Scalded

A long-time aide. A few thousand dollars' worth of dubious insurance receipts. A cauldron of allegations. U.S. Attorney Kendall Coffey has been . . . scalded

The public record does not make clear when suspicions of misdeeds involving Coffey first arose, although they developed during the spring, while the insurance-fraud investigators and state prosecutors in Dade were pursuing Timor.

By early June the Dade officials had begun inspecting records relating to Coffey and Timor's joint account at Coconut Grove Bank. The account's existence had become a matter of public record in 1993, during Timor's divorce proceedings, when Ricardo Ferreira petitioned the court to issue a subpoena for the bank records, claiming that someone had anonymously sent him a copy of a bank statement showing both names, Timor's home address, and a $60,000 balance. The soon-to-be ex-husband wanted to determine whether the account should be tallied along with Timor's other assets.

In response to the subpoena, Coffey, who was then still in private practice, filed a motion to prevent Ferreira's access to the records, arguing that the funds in the account never belonged to Timor and asserting that they were used for purposes unrelated to her. It was at this point that both Timor and Coffey filed separate sworn affidavits stating that Timor had no financial interest in the account. In his affidavit, Coffey explained that he added Timor to the account so that, as a trusted and dedicated employee, she would be able "to handle various transactions." Both affidavits stated that Timor made virtually all the deposits but never made any withdrawals or transfers.

"Needless to say," Coffey's sworn statement reads, "none of the money in that account was hers for any purpose. . . . It is essentially a matter of public record that virtually every dollar of my savings, which included in their entirety the funds from the subject account, were expended in an effort to pursue a career in public service."

Timor echoed this claim in her affidavit: "None of the money in that account was ever mine, nor did I receive any interest from those funds."

But bank records subpoenaed this year by Dade investigators told a different story, and raised the possibility that Coffey and Timor had perjured themselves. In October 1991, Coffey withdrew $27,981.70 from the account and converted it to a cashier's check, which Timor used to close the sale of a $160,000 house in Coral Gables. The records also indicate that within weeks of the withdrawal, Timor made two deposits to the Coconut Grove Bank account, totaling $21,008.96. (These were proceeds from the sale of her previous residence.)

And even though Timor and Coffey swore she never withdrew money from the account, the records show that Timor made a $6005 withdrawal, which she converted to a cashier's check made payable to her mother, Gaude Timor.

On the morning of August 16, in a conference room at the Dade State Attorney's Office, Coffey was questioned under oath about the transactions. In attendance were Hill and three members of his investigative team. Coffey was represented by Miami attorney Benedict Kuehne (who three months previously had called State Attorney Katherine Fernandez Rundle to lobby about the Timor case) and Fort Lauderdale attorney Edward Kay. Also present was the U.S. attorney's wife Joni.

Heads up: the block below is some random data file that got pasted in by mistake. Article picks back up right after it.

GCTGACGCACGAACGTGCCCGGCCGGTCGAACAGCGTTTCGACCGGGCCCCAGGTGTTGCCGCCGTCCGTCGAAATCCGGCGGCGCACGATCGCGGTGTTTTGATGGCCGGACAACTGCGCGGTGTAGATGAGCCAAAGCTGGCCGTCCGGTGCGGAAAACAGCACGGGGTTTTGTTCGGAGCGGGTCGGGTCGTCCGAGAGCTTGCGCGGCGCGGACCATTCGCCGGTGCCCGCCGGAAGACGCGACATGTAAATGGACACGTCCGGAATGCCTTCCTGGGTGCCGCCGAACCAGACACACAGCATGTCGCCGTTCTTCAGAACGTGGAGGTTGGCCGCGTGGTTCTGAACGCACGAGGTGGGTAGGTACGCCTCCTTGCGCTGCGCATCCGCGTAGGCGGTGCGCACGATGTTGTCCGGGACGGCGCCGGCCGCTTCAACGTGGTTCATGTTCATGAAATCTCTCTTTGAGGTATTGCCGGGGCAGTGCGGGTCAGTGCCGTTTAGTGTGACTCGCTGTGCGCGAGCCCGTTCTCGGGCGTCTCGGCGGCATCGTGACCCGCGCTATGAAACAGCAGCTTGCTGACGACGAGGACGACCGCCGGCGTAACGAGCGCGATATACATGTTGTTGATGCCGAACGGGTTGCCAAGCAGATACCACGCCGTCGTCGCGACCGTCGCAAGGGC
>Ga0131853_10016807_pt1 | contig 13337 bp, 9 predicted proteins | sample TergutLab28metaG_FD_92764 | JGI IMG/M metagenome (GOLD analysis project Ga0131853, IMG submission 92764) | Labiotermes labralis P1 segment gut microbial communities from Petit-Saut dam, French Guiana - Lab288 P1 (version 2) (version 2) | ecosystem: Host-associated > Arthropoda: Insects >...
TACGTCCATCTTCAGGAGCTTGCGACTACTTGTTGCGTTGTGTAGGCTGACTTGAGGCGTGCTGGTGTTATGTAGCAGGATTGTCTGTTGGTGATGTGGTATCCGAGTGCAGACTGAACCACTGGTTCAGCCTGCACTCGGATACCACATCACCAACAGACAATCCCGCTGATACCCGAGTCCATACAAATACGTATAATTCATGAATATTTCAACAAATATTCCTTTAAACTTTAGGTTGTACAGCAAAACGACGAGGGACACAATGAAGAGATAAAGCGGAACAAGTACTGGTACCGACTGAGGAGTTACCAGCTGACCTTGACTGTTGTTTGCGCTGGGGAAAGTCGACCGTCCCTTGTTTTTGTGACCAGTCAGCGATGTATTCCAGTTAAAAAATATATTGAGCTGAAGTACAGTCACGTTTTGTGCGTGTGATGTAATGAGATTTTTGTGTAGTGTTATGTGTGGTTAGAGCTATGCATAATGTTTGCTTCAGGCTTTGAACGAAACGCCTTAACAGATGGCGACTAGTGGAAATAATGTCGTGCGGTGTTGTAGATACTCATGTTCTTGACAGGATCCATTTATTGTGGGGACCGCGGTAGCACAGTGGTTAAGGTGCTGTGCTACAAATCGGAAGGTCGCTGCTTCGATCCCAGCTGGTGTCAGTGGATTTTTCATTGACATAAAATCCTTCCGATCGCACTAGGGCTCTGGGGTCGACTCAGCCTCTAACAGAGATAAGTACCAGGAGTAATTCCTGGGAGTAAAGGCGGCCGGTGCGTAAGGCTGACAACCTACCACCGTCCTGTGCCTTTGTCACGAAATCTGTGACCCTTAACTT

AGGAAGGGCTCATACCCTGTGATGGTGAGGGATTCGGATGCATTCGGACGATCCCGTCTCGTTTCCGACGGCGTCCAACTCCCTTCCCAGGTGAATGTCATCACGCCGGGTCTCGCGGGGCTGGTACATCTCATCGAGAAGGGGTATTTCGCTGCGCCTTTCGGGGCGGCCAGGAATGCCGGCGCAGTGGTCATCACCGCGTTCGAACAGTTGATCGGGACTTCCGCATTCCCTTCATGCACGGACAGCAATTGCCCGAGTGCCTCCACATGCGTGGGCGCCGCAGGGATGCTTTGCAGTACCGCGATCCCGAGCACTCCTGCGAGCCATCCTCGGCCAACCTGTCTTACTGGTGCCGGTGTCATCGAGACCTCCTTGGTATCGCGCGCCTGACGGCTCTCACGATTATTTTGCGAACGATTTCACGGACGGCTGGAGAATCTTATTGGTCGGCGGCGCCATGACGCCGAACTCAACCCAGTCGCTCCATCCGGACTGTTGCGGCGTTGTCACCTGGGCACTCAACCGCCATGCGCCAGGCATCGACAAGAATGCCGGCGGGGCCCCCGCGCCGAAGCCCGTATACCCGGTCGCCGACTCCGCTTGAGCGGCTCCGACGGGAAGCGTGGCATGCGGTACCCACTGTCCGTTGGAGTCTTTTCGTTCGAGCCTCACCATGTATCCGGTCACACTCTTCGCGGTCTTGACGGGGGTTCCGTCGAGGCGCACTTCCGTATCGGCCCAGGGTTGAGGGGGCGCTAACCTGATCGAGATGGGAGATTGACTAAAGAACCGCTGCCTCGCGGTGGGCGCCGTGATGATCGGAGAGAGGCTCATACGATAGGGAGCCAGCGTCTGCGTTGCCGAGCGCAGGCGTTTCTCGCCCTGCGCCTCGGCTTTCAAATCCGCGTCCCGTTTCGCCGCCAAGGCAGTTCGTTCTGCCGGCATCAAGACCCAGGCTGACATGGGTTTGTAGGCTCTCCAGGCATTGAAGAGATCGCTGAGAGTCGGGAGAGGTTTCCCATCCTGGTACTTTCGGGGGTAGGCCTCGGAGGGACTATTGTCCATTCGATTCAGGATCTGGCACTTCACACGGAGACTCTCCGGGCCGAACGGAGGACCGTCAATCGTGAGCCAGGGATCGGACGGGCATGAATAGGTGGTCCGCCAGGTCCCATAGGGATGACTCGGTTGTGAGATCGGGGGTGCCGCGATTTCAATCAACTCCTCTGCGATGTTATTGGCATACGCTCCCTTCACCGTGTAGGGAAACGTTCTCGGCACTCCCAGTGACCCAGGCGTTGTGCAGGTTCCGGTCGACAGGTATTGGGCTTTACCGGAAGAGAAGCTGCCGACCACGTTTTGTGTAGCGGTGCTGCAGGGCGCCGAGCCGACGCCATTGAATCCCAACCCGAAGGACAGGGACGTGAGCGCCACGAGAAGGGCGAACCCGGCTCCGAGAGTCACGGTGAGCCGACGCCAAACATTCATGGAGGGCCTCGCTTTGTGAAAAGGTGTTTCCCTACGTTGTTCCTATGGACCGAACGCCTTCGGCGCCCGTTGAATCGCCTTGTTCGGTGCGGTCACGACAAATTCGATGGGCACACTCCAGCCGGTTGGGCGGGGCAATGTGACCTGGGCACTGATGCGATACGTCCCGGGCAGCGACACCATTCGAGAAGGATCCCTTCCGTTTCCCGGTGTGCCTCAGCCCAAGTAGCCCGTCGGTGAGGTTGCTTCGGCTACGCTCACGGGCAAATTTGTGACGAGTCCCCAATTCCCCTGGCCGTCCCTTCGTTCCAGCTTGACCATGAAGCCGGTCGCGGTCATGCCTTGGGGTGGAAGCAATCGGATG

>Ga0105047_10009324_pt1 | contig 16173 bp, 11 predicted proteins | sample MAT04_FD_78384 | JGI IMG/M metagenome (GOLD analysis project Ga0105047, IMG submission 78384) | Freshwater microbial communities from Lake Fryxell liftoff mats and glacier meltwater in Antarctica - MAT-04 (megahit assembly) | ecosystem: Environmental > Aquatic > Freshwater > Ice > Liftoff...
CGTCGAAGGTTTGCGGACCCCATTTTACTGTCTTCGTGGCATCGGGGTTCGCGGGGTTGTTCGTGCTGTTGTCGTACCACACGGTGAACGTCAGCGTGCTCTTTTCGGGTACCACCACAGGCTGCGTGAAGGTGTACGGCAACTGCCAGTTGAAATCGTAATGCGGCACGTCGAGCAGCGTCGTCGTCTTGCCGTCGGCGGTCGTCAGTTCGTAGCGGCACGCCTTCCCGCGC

During the questioning, Coffey seemed to contradict the assertions he had made in the affidavit back in 1993. He explained to Polk County Assistant State Attorney Cass Castillo that he opened the account in anticipation of a possible political campaign, then withdrew the $28,000 as a "loan" to Timor, anticipating that Timor would repay the loan after selling her other house. While the paralegal did return $21,000 to the account, Coffey admitted that she hadn't fully paid him back.

As for the $6005 withdrawal, Coffey said, he was "virtually certain" he had accompanied Timor to the bank when she executed the transaction, which, rather than being a withdrawal to further his campaign, was a loan to Gaude Timor. (Coffey said Gaude Timor had asked for the money to help pay for construction expenses for a house she was building, and that she repaid the loan.) "I was the principal and I told the bank how to fill out the cashier's check and clearly it was my loan to Gaude, it was my loan. I was doing the transaction," Coffey told Castillo.

To which the prosecutor responded, "It appears somewhat inconsistent for the purpose of putting Susanna on the account to begin with for you to accompany her to the bank to lend her mother the money when she was authorized to withdraw without you being present."

Coffey attempted a further clarification: "I don't think she wanted to go down by herself and be responsible in her mind for lending the mother money."

Even Robert Burlington was questioned about the joint account during his interview with Polk prosecutors. "Do you think it is a 'mistress account'?" Cass Castillo asked Burlington.

"No. Not a mistress account," Burlington responded.
(Oddly, Coffey was never questioned about why the joint account had Timor's home address on it; he told New Times this past May that her home served as an informal headquarters during the initial phases of his Senate campaign. Nancy Calderone, Timor's friend and Coffey's secretary at the time of the campaign, told fraud investigators the campaign never operated out of Timor's home.)

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